Album Review | Atoms for Peace cultivats dense sonic layering on debut album ‘Amok’
Published: Tuesday, February 26, 2013
Updated: Tuesday, February 26, 2013 02:02
Anyone who saw Atoms for Peace on their last tour in 2009 had a lot to expect from the group’s debut album, “Amok.” Formed by Radiohead’s Thom Yorke to perform his solo album, “The Eraser” (2006), the group sports an eclectic lineup: Red Hot Chili Peppers bassist Flea, David Byrne’s percussionist Mauro Refosco and Joey Waronker, a drummer whose work has appeared in much of Beck’s catalogue. The most thrilling achievement of the group was its ability to transform “The Eraser” from a compelling but chilly album into a dance-infused extravaganza on stage. Their debut brings incredible sonic density and some of this energy to the studio, but one can’t help but feel some of the band’s manic grooves cooled off as the album was being assembled.
The bulk of the album emerged from a three-day recording spree during which the band elaborated on ideas Yorke had compiled on his laptop. “Amok” was basically assembled from these recording sessions, which were edited, re-arranged and subjected to the studio wizardry of Nigel Godrich and Yorke himself to give the album its final form. Much like Miles Davis’ legendary collaborations with Teo Macero during his electric period, the majority of the work of “Amok” came after the mics were shut down and the editing room became the primary instrument.
This approach has its share of pros and cons. Yorke and Godrich’s proclivity for densely orchestrated, ethereal and rhythmically complex production gives the album a rich sonic palette, but it occasionally traps some of the group’s energy in the complexity of its arrangements. “Amok” produces a strange sense of forestalled gratification: beats and melodies develop and proliferate, but there is rarely a climax. Things tend to wind down or fade out, and never explode cathartically.
Depending on how you like your music, this could be a testament to Yorke’s taut songwriting and his preferences for withheld musical climax, or you could call it an album in the lurch, always waiting for the heralded “drop” to come. Either way, “Amok” is hard to ignore.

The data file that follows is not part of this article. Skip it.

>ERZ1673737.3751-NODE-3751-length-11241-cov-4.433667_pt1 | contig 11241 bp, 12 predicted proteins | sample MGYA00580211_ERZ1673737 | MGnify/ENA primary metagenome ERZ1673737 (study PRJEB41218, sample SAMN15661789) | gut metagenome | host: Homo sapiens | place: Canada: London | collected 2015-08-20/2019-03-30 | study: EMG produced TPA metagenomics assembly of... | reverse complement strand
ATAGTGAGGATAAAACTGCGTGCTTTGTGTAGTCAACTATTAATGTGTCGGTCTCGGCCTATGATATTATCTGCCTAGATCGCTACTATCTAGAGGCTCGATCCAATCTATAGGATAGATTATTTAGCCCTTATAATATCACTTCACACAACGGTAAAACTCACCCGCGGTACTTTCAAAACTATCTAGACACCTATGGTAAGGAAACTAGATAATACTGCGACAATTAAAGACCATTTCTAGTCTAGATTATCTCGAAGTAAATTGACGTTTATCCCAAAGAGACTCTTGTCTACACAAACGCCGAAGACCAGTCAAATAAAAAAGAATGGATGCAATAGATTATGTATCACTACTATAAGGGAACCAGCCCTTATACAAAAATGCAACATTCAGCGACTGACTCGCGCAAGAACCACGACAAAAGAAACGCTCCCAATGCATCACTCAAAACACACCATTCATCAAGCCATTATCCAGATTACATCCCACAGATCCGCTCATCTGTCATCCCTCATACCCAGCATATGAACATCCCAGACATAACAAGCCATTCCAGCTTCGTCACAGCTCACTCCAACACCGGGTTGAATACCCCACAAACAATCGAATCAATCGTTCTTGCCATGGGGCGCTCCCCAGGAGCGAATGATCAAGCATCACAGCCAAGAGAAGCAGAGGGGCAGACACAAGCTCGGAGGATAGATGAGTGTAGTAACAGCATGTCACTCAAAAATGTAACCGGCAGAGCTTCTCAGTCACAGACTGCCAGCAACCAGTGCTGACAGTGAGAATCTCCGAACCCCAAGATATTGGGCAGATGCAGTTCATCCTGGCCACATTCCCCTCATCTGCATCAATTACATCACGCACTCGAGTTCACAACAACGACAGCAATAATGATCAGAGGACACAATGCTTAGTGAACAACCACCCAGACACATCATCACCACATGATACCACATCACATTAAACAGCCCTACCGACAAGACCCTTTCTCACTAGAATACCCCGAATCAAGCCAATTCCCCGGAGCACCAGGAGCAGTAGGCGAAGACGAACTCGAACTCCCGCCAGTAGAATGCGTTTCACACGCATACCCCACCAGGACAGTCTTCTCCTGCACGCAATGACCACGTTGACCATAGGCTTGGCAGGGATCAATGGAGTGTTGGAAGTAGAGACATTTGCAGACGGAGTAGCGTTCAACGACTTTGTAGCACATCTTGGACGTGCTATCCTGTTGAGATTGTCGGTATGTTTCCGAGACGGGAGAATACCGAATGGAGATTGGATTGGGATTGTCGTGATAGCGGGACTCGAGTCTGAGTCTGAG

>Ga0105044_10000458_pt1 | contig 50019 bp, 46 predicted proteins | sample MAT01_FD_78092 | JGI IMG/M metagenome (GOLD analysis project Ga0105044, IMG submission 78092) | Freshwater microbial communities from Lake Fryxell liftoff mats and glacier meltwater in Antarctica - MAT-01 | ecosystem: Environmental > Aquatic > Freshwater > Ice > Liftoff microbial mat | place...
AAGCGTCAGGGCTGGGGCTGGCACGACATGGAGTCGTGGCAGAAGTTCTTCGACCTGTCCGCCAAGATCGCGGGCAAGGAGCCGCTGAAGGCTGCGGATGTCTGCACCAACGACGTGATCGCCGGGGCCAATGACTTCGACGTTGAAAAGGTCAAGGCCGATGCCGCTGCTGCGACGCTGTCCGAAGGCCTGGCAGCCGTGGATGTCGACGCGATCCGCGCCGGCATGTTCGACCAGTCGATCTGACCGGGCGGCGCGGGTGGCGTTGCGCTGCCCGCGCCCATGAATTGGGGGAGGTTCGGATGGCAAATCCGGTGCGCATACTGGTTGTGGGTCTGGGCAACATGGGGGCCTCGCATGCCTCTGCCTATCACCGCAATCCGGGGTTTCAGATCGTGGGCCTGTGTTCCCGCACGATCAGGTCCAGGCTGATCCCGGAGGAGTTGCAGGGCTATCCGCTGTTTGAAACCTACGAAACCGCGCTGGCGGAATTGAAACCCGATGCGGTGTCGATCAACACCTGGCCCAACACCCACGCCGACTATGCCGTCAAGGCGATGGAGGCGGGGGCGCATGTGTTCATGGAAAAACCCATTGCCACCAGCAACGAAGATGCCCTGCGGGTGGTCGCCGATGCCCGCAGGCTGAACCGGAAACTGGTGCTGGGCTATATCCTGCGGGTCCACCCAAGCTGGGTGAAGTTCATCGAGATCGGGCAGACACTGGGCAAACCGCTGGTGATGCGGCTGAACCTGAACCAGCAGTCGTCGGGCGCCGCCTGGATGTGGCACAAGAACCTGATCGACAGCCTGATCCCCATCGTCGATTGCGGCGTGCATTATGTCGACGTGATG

The album opens with the jangly guitar and clockwork rhythms of “Before Your Very Eyes ,” a song that gives a fair approximation of the tracks to follow. Jittering but largely unchanging rhythms undergird Yorke’s keening falsetto and ominous synthesizer lines. Like Radiohead’s “King of Limbs” (2011), much of the album’s aesthetic comes from the friction between static drum rhythms and amorphous, richly textured sounds flowing over them.
Unlike Yorke’s previous solo effort, “The Eraser,” “Amok” feels more like a cohesive album that obtains its full effect from a full listen. The songs are less standalone pieces than components of a greater mood.
“Dropped” is one of the most exciting tracks on the album, sporting some of Flea’s most prominent bass work. Acid-esque synth work and extremely concise but minimal percussion propel the track as Yorke layers voice upon voice until there’s an angelic choir of Yorkes crooning to the listener. The volume rises and the bass becomes more frenzied in the moments preceding the closest thing “Amok” has to a climax, all before fading out. The tension of “Dropped” and its hint of catharsis only make the rest of the album more inviting.
The next track, “Unless,” features a similar structure that gradually accrues more sounds before breaking down into a minimal bass groove. Once again, there are no fireworks, and any critical sonic mass is neatly avoided to sustain the rhythmic minutiae of Godrich and Yorke’s production.
The gem of the album is “Judge, Jury, & Executioner,” a track that sees Yorke’s melodic gifts in perfect equipoise with his convoluted grooves. Submerged acoustic guitar and a bevy of electronic clicks and blips surround Yorke’s emotive vocal performance — one of his best in years.
For all the instrumental virtuosity behind “Atoms for Peace,” it still feels very much like a Yorke solo effort. After all, two members of the band are phenomenal acoustic percussionists, yet there are very few non-electronic rhythms to be found on “Amok.” Depending on your expectations, this could be a disappointment or a pleasant surprise. Others can wait until the band’s live shows to really judge.